There was not a single regular restaurant in the boarder town. I was disappointed also because after getting on the bus I now get somewhere to hang out and get organized before going anywhere. It gets me away from all the “Hey! Hey! Hey! Amigo…” shouting and cabbies honking. Anyway, when I finally got checked into the motel it was 4:00 pm and definitely time to eat. It had been a long time since… dinner the previous night. The only food the whole time was street meat which is fine normally, but is not an acceptable option when taking a bus without a bathroom because sometime it spends a lot of time in the sun.
When I went looking for a restaurant, the problem was there was nothing open. The chairs were all up for siesta time. Gah. So I ate some friend chicken served up by another scowling Ecuadorian girl. I was expecting her to get confused by my evidently incoherent Forest Gump Spanish too even though this order entailed just saying a number off a board.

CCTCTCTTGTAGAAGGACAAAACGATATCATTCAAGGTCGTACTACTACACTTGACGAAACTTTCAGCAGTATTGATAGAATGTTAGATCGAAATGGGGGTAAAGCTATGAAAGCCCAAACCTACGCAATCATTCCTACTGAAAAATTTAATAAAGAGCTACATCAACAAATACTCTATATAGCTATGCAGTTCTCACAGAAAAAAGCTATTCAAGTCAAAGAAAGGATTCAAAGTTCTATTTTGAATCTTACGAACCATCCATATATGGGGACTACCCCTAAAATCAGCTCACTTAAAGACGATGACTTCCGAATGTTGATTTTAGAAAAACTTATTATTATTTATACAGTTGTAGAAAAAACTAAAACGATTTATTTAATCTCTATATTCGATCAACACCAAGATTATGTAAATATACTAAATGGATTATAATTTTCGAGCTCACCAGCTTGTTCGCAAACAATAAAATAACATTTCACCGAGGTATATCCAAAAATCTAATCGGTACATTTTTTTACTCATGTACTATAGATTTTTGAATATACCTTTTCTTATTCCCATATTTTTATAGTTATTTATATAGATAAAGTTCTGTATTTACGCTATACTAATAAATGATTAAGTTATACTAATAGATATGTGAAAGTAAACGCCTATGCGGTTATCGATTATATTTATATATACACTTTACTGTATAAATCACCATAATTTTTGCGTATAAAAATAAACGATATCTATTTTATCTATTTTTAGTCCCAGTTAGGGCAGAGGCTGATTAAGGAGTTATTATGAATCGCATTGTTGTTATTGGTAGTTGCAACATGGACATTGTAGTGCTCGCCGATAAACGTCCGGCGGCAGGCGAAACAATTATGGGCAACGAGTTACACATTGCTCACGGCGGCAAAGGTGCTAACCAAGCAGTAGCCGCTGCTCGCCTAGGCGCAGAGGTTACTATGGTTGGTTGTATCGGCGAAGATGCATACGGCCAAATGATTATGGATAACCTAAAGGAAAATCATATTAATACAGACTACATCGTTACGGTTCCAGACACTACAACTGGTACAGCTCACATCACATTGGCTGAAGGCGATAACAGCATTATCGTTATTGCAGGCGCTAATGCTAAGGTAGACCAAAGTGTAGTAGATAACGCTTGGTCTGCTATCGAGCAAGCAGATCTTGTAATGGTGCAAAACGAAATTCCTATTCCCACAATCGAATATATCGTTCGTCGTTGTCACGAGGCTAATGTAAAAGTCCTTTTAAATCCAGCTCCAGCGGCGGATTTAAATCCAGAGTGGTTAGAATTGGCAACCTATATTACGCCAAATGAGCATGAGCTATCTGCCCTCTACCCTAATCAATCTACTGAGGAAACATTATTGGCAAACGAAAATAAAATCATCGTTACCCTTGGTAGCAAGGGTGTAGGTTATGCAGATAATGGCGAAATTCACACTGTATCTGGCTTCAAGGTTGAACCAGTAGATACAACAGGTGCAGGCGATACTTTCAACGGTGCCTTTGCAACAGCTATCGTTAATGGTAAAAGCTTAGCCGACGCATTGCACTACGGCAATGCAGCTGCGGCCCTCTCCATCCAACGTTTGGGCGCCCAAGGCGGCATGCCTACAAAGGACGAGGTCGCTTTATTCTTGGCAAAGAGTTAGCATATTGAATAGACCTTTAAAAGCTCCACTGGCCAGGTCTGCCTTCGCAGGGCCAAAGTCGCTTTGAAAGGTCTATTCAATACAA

I also hate getting honked at, sort of what you see in touristy Mexico in the off season. It started happening a little in Peru. I had seen zero occurrences pretty much in Argentina, Chile and Bolivia. And Bolivia is the poorest country in the continent, so if anyone should be ‘honking for dollars’ it is them. Anyway, the horns blare here because I need a cab but just do not know it yet. Sort of a Pavlovian reaction – horn honking brings out a need to whip out the wallet and drive around town. Just like his drooling dogs. Anyway, I was crossing a four lane street that was pretty busy. It took about a minute to get from A to B. In the process, because I was standing there, it was an absolutely ridiculous amount of honking, gesturing and slowing down. This made the crossing a lot longer than it would otherwise be – I mean four lanes… that is maybe 50′ across total? Thanks cabbies.
They heard the bell...! dogs on the beach in Montanita